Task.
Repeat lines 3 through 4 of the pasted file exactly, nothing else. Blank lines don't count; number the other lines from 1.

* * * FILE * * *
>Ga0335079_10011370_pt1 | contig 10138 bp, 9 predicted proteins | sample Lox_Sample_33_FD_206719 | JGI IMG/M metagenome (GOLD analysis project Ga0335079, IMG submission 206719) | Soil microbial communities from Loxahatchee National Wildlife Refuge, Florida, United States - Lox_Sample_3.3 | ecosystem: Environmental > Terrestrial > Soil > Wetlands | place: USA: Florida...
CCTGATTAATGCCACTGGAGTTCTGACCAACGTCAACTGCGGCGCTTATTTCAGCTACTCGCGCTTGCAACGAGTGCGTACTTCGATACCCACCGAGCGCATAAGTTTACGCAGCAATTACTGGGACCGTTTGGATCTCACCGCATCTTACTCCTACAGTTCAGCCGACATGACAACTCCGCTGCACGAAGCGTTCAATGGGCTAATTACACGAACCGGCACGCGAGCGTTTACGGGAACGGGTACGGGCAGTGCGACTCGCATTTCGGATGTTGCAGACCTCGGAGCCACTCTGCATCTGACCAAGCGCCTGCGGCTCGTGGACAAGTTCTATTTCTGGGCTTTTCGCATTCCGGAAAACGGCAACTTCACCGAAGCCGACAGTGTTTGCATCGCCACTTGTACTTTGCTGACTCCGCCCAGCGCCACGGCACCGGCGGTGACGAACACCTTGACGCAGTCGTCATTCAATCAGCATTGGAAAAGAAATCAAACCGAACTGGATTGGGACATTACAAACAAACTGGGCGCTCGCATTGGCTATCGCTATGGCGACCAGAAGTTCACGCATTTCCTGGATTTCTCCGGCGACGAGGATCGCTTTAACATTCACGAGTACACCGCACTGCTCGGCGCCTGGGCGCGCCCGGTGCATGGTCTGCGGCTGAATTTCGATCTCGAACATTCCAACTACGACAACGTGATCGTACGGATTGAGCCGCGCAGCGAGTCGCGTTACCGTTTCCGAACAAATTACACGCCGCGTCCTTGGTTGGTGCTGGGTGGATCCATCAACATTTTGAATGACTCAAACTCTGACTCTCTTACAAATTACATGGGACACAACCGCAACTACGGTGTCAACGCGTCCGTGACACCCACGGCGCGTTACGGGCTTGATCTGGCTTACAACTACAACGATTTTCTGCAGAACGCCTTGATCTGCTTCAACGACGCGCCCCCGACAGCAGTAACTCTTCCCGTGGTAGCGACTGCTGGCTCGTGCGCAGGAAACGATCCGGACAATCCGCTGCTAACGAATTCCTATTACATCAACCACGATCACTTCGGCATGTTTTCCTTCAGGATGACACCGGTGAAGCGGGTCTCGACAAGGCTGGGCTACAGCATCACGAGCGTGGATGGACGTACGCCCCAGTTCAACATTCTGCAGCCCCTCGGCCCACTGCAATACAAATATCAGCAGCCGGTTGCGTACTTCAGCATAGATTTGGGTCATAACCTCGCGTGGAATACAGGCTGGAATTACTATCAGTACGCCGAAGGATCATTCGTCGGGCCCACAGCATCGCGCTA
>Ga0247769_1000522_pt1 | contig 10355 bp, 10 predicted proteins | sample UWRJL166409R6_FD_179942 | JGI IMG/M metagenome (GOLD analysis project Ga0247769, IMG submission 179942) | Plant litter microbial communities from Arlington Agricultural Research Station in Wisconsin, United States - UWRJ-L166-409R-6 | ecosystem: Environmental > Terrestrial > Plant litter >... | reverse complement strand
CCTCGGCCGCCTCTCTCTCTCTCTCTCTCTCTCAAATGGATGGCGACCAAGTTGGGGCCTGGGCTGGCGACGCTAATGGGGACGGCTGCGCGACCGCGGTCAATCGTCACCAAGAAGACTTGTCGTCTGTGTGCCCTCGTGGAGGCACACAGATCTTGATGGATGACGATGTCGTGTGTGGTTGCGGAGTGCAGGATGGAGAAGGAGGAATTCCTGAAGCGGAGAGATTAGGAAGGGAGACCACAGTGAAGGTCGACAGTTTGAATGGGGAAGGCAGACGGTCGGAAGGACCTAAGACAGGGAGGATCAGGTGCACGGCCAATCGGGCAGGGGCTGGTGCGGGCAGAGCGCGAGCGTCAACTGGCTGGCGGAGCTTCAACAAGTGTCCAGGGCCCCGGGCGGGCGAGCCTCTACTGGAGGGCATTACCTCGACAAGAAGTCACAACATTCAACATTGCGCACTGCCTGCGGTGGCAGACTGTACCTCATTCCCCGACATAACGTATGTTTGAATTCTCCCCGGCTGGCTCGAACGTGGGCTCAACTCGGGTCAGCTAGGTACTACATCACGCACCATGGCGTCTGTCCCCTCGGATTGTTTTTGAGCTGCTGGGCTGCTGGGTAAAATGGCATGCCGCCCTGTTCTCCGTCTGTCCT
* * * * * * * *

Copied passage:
>Ga0247769_1000522_pt1 | contig 10355 bp, 10 predicted proteins | sample UWRJL166409R6_FD_179942 | JGI IMG/M metagenome (GOLD analysis project Ga0247769, IMG submission 179942) | Plant litter microbial communities from Arlington Agricultural Research Station in Wisconsin, United States - UWRJ-L166-409R-6 | ecosystem: Environmental > Terrestrial > Plant litter >... | reverse complement strand
CCTCGGCCGCCTCTCTCTCTCTCTCTCTCTCTCAAATGGATGGCGACCAAGTTGGGGCCTGGGCTGGCGACGCTAATGGGGACGGCTGCGCGACCGCGGTCAATCGTCACCAAGAAGACTTGTCGTCTGTGTGCCCTCGTGGAGGCACACAGATCTTGATGGATGACGATGTCGTGTGTGGTTGCGGAGTGCAGGATGGAGAAGGAGGAATTCCTGAAGCGGAGAGATTAGGAAGGGAGACCACAGTGAAGGTCGACAGTTTGAATGGGGAAGGCAGACGGTCGGAAGGACCTAAGACAGGGAGGATCAGGTGCACGGCCAATCGGGCAGGGGCTGGTGCGGGCAGAGCGCGAGCGTCAACTGGCTGGCGGAGCTTCAACAAGTGTCCAGGGCCCCGGGCGGGCGAGCCTCTACTGGAGGGCATTACCTCGACAAGAAGTCACAACATTCAACATTGCGCACTGCCTGCGGTGGCAGACTGTACCTCATTCCCCGACATAACGTATGTTTGAATTCTCCCCGGCTGGCTCGAACGTGGGCTCAACTCGGGTCAGCTAGGTACTACATCACGCACCATGGCGTCTGTCCCCTCGGATTGTTTTTGAGCTGCTGGGCTGCTGGGTAAAATGGCATGCCGCCCTGTTCTCCGTCTGTCCT